In late January 1964 Sam Cooke entered a recording studio to record a song for his next album, Ain’t That Good News, Cooke’s final record before his death later that same year. Profoundly inspired by Bob Dylan’s 1963 civil rights anthem “Blowin’ In The Wind,” Cooke, a civil rights activist, wishing the song had been written by a black man, wrote in response, “A Change Is Gonna Come.”
Risky for its time, politically, it marked the first time Cooke had directly and explicitly addressed social issues. Cooke’s personal experiences including his 1963 arrest for disturbing the peace in Shreveport, Louisiana while trying to register at an all white motel inspired the track. The third verse “I go to the movie and I go downtown/somebody keep telling me don’t hang around” was later edited out of the single version as it was considered too explicit in its reference to segregation.
The soul of “A Change Is Gonna Come,” was in the pain and determined hope Cooke spoke to. Written less than a year after the drowning death of his 18 month-old son, Vincent, a still mourning Cooke spoke of his grief singing; “there have been times that I thought I couldn’t last long/but now I think I’m able to carry on.”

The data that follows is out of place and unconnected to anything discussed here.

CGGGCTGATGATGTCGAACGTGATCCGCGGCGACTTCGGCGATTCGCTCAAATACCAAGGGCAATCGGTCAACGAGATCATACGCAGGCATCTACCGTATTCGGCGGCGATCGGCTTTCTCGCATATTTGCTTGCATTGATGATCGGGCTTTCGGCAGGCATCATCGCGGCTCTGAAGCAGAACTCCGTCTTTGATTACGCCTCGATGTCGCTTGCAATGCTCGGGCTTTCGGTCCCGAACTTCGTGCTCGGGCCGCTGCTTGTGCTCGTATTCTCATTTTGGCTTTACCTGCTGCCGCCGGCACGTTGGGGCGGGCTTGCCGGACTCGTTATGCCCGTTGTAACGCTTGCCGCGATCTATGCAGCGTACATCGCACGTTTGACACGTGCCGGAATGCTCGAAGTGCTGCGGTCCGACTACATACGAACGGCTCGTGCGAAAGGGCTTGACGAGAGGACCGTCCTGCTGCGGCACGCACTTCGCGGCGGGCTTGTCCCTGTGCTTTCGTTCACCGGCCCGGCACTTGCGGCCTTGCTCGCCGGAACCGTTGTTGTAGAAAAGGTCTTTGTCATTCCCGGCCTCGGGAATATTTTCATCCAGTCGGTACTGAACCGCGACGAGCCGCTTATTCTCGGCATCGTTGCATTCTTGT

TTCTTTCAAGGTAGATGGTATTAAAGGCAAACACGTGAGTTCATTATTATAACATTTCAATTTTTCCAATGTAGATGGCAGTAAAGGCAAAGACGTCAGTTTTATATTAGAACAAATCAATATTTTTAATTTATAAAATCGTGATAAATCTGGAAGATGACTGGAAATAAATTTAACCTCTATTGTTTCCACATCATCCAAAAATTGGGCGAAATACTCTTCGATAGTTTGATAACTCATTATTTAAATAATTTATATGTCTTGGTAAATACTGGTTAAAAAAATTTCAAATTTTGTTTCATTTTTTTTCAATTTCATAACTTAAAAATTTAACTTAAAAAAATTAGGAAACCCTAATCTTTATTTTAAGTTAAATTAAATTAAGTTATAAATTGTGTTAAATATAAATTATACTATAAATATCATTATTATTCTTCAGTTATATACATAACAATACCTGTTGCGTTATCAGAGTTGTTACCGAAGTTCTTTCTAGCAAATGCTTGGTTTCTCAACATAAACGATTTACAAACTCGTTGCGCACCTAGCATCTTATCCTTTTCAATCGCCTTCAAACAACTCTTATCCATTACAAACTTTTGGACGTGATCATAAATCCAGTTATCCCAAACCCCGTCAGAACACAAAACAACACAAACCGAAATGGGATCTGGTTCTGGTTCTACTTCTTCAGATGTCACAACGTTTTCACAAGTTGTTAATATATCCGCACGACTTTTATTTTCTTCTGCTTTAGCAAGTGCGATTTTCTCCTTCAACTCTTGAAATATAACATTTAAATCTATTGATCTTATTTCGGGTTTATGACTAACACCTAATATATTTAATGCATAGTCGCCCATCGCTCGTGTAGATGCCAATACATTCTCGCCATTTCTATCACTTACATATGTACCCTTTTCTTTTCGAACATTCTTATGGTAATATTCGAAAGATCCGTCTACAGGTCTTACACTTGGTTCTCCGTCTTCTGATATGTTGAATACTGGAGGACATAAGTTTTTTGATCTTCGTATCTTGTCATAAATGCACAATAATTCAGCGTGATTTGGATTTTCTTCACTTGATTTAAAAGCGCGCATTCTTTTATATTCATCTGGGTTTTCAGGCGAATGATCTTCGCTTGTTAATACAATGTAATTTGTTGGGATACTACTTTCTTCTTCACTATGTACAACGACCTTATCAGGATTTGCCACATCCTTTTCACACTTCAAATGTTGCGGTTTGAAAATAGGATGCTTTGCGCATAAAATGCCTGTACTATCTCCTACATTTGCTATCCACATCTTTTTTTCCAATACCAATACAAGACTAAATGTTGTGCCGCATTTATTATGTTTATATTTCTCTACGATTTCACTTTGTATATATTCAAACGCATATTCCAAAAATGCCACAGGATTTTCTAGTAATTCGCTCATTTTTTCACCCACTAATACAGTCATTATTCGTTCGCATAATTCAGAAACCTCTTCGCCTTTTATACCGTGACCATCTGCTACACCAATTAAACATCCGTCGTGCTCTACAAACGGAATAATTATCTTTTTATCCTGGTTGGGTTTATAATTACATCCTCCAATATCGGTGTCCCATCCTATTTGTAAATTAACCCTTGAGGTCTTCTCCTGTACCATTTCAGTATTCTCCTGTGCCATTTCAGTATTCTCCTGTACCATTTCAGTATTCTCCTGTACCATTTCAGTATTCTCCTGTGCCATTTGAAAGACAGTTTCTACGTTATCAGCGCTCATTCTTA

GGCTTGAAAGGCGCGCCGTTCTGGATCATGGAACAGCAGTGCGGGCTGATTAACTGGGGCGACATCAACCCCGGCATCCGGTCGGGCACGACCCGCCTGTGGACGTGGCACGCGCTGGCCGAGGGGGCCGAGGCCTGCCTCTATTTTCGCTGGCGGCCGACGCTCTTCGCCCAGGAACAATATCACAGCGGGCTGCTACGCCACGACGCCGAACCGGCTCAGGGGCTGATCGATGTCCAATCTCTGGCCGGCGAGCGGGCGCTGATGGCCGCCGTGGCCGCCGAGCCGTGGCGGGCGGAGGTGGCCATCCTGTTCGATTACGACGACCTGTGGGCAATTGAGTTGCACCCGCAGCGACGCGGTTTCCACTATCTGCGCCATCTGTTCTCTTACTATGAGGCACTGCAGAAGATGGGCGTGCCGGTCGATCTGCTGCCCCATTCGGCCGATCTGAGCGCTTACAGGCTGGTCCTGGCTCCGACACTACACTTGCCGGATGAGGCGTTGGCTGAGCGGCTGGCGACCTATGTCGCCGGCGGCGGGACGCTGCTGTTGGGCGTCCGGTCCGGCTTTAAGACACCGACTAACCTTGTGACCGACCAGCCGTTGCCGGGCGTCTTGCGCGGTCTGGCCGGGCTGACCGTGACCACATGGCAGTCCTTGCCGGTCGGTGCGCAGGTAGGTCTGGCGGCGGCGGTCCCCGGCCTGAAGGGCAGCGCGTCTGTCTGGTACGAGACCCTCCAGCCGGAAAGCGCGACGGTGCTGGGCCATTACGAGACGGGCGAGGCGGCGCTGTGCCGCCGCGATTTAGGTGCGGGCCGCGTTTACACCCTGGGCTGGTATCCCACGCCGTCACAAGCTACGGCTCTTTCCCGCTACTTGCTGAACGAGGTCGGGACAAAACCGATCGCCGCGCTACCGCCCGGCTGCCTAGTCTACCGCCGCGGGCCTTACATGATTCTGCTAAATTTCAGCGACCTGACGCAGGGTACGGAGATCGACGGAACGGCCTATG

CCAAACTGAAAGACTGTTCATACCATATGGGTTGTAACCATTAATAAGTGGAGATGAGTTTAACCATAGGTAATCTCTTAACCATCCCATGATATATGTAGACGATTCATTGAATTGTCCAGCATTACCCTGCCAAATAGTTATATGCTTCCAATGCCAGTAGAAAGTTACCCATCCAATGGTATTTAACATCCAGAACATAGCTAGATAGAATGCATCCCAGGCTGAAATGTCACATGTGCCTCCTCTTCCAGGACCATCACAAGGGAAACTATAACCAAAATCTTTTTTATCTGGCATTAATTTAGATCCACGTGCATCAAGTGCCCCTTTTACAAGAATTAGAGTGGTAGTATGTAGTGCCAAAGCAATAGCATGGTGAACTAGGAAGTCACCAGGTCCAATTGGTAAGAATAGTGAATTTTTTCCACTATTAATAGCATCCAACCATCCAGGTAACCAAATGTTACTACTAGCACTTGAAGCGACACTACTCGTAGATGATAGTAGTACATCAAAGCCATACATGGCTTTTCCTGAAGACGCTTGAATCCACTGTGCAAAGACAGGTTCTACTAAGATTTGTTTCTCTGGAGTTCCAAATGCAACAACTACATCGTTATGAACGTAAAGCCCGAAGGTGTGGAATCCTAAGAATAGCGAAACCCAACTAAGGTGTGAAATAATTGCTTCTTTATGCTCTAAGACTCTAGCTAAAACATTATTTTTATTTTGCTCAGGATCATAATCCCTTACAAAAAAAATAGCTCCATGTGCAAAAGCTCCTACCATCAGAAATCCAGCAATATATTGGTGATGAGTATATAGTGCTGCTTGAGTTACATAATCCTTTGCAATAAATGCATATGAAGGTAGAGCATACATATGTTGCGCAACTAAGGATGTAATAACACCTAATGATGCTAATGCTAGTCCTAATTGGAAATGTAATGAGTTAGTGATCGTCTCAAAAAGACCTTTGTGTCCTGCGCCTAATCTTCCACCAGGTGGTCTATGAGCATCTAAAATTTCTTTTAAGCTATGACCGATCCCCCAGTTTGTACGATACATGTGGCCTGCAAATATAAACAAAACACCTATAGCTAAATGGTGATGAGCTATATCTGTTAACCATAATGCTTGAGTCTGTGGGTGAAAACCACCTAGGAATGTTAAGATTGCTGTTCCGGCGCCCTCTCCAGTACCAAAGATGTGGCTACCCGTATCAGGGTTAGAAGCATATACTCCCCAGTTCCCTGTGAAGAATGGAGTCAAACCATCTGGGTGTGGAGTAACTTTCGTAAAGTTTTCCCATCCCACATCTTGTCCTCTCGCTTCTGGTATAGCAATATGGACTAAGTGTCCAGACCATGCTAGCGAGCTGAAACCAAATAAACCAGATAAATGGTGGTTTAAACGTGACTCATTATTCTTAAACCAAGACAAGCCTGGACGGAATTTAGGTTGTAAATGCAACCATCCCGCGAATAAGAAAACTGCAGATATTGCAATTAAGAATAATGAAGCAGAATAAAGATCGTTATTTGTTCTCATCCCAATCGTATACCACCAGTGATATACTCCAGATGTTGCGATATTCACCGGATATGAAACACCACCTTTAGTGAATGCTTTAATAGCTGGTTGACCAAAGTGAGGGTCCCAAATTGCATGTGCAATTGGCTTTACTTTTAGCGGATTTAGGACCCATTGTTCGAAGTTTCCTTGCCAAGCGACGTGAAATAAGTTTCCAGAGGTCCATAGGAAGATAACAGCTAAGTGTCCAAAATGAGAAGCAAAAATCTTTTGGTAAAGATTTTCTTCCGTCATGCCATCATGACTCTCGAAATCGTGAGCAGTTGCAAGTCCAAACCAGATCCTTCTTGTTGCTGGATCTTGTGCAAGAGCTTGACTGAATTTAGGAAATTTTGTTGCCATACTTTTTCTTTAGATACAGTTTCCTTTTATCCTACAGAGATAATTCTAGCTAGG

Cooke’s soulful, gospel vocals and the track’s distinct composition with each verse a different movement (strings for the first, horns in the second etc.), coupled with its heartfelt lyrics, “A Change Is Gonna Come” remains an affecting, timeless anthem.
Tragically Sam Cooke would never hear his single played on radio. Shot to death on December 11, 1964. The single version was released posthumously as a B-side to “Shake,” from Cooke’s last recording session before his death. Though “A Change Is Gonna Come” would peak at No. 31 on the pop charts, its impact reached far beyond the charts.